The art of pasta: Columbus chefs share their secrets
The secret was out with the bedsheet.
I can remember, as a child, walking into the kitchen, seeing the clean sheet spread across the dinner table, covered in teeny dough balls, glowing in the pale morning light. That's how my dad, like his mother before him, made pasta grattata. Grated balls of egg and flour were left to dry until dinner, then tossed into boiling water and served under slow-cooked red sauce.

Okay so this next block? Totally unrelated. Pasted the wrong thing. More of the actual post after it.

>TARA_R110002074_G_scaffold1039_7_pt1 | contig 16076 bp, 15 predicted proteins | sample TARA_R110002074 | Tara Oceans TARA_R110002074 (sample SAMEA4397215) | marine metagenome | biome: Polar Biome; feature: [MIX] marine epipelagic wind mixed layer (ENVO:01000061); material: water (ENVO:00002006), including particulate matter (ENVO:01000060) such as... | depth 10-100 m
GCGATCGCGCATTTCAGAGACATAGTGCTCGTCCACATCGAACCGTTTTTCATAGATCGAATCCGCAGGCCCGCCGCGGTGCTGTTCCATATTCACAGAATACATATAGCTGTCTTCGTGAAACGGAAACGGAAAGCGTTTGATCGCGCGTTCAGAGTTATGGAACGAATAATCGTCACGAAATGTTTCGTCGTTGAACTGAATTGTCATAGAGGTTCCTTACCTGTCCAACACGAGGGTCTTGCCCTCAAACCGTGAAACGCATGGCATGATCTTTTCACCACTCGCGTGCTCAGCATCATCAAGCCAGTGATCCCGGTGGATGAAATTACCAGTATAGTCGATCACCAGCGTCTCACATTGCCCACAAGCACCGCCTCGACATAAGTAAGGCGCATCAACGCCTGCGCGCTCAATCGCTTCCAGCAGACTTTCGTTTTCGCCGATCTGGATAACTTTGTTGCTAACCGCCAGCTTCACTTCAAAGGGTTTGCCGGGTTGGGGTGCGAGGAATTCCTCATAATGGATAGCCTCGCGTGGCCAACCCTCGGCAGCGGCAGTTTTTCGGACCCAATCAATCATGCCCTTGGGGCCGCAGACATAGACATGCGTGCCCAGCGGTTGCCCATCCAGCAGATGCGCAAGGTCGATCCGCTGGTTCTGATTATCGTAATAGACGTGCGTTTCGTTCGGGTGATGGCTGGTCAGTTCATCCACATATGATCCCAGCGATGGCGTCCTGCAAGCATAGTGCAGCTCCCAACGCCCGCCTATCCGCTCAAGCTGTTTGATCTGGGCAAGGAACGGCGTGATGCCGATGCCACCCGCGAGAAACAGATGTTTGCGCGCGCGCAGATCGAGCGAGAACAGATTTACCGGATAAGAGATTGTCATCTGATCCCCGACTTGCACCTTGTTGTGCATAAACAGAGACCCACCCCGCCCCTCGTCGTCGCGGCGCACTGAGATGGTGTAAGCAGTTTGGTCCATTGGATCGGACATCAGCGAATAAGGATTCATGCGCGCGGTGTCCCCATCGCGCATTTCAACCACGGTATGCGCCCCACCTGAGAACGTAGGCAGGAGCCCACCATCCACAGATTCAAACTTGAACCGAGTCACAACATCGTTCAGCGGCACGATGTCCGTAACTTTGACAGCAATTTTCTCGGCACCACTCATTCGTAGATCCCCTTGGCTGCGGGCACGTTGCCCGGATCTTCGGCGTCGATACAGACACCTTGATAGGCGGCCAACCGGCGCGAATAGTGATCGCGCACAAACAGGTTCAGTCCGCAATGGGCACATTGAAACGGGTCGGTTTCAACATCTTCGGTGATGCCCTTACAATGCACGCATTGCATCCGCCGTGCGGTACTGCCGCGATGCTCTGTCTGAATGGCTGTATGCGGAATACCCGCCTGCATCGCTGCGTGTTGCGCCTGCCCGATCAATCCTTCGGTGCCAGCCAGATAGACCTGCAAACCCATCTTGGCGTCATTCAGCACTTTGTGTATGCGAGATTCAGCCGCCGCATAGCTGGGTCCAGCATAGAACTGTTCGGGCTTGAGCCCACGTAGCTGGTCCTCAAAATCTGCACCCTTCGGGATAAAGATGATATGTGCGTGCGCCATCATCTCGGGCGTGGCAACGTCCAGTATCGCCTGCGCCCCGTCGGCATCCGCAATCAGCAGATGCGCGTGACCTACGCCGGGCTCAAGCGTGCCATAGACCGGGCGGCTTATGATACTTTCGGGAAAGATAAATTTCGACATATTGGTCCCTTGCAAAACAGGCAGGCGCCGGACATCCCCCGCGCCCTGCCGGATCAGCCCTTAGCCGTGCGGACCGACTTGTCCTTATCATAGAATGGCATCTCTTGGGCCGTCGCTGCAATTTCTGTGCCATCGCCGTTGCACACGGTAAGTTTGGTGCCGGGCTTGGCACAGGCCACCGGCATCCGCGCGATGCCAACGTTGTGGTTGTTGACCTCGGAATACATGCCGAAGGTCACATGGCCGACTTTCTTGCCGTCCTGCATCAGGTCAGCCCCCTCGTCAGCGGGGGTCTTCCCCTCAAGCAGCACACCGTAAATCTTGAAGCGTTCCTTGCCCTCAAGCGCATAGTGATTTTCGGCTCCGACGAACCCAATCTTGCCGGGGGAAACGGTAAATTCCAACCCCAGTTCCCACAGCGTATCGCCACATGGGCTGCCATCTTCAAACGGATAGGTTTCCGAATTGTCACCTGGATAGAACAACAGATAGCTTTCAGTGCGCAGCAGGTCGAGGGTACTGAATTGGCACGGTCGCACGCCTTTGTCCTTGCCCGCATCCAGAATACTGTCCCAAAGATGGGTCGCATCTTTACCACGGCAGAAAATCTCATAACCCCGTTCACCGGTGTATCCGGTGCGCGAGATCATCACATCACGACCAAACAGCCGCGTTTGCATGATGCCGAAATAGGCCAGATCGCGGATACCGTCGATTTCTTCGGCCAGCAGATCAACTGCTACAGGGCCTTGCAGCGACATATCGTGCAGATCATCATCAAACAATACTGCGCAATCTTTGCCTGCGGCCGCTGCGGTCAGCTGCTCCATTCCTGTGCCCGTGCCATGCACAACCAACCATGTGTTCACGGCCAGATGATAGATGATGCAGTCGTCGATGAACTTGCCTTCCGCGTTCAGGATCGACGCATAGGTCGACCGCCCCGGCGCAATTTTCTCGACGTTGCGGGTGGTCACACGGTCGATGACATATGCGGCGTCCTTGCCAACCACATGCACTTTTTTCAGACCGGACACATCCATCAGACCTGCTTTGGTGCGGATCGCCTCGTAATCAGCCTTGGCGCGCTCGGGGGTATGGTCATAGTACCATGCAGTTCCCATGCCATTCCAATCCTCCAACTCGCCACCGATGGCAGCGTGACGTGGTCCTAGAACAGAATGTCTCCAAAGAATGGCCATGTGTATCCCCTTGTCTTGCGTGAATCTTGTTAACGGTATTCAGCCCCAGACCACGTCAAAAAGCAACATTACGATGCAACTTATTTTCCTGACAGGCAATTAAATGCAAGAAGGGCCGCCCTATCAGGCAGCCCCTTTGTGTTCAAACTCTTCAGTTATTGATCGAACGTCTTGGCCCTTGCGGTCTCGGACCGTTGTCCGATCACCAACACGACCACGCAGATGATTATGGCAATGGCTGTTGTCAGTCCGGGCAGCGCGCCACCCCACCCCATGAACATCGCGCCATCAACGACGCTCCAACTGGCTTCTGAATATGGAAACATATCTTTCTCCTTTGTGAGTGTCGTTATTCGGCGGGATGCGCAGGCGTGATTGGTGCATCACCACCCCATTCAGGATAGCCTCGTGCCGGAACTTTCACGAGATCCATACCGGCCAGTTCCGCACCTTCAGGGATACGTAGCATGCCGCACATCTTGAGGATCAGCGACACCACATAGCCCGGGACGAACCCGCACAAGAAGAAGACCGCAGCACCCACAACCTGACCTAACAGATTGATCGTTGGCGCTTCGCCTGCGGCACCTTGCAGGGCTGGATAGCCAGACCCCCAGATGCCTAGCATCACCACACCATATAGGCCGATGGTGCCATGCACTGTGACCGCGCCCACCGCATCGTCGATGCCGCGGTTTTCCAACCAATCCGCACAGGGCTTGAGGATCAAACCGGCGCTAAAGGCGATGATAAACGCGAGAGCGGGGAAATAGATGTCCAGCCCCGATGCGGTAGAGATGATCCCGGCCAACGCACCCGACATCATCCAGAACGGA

My dad didn't make pasta with any regularity; when he did, it was a surprise or a special occasion. He didn't have a hard recipe. It was all from memory-those of his mother and father, of smell, taste and touch. These childhood scenes came flooding back to me while talking with some of Columbus' pre-eminent pasta chefs. They reminded me pasta isn't something that's dried, poured into a box and thrown onto a supermarket shelf. It's a honed craft. And it almost always comes with a story.